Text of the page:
He had a Ferrari, bright yellow as I recall, and a Porsche and a string of flight attendant girlfriends over the years, but finally settled down with one in particular who was just nutso.

    Screaming, crying, fighting, noise, things being thrown against the wall and breaking, doors slamming so hard the building shook, loud music, the works emanated from their place.

    But the apartment and the rent and the location were so great I just didn't want to move so I endured their craziness for years.

    Among the other members of this guy's class had been my dorm residence advisor when I was an undergraduate; I remained friends with him, touching base maybe every couple years or so.

    Once I mentioned that I was living above his med school classmate and I started going on about what a bozo the guy was and the ex–residence advisor started laughing really hard.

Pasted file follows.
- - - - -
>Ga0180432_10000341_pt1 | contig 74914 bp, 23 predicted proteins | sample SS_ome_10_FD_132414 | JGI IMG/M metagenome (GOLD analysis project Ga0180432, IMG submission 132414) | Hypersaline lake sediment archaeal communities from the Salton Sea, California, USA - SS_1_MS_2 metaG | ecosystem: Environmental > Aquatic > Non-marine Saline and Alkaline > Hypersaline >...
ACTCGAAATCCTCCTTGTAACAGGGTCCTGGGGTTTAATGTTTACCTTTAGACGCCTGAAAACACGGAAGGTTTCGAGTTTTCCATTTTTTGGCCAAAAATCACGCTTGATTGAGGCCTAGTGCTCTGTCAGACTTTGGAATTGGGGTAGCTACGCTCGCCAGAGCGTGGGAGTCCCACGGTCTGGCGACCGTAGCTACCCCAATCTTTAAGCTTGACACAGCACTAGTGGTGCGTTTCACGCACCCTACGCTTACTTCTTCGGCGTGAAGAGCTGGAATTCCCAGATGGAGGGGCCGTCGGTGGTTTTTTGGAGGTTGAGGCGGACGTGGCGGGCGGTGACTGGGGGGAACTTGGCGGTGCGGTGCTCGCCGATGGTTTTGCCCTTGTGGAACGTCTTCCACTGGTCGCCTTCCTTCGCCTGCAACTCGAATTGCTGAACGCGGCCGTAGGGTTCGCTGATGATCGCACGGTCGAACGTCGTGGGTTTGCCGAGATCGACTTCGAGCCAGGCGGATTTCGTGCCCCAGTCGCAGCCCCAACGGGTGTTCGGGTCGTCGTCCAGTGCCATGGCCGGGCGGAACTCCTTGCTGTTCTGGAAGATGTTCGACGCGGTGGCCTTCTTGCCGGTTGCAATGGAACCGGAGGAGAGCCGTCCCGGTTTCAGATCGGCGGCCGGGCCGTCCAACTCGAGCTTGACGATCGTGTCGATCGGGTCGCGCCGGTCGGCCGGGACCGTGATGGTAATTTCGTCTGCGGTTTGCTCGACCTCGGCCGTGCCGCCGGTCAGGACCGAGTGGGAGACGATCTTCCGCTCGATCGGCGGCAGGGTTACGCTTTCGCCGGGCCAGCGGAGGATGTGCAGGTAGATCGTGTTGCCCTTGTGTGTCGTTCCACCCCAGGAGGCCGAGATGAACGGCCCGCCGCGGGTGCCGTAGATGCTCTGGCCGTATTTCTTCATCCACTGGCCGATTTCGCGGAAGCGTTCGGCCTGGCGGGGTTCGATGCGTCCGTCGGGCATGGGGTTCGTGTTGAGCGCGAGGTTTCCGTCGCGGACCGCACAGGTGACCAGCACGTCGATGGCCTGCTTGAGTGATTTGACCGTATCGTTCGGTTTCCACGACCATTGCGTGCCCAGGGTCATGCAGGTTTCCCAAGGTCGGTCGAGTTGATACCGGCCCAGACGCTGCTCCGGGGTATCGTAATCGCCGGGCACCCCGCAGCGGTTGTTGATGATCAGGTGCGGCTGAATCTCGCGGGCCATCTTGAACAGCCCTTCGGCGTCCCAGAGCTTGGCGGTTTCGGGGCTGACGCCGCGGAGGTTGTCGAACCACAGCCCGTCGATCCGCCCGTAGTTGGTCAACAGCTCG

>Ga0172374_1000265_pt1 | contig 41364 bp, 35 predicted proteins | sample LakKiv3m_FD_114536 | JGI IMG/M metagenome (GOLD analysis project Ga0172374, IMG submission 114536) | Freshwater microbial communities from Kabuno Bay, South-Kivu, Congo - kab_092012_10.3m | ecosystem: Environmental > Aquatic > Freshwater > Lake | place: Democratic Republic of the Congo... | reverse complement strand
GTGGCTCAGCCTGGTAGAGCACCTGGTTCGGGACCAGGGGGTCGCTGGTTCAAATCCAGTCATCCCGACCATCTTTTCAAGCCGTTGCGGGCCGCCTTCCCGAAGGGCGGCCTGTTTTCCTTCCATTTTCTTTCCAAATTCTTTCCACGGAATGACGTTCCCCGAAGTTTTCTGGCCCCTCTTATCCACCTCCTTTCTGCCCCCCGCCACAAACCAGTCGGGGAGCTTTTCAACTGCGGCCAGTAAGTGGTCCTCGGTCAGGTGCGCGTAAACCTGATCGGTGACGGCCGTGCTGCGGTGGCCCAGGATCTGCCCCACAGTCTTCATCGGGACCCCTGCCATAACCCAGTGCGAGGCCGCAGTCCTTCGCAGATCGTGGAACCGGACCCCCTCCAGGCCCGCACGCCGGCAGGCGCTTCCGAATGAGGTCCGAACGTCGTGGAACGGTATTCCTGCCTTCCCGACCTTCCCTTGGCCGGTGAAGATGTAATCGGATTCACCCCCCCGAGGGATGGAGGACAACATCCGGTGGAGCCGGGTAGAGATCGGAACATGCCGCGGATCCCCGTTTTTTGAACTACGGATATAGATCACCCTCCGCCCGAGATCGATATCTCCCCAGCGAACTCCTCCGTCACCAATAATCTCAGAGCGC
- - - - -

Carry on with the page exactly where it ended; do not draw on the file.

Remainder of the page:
What's so funny? I asked.

    He said my neighbor had graduated last in their class: #121 out of 121.

    No one could believe UCLA Medical School would actually let him graduate, he was such a doofus.

    He knew nothing, screwed up everything and half the time didn't even show up.

    But you know the old joke, don't you, about what they call the guy who graduates last in his med school class?




    One day, maybe eight or ten years after I'd graduated, I happened to be reading Los Angeles magazine, the annual issue featuring "The Best Doctors in Los Angeles."

    And guess what?

    My downstairs neighbor, Dr. Last–in–his–class, who would occasionally tell me about pet treatments out of left field that he used in his practice, was named "The Top GP in Los Angeles."


    So that's why I asked, at the top of this post, "Are you sure?"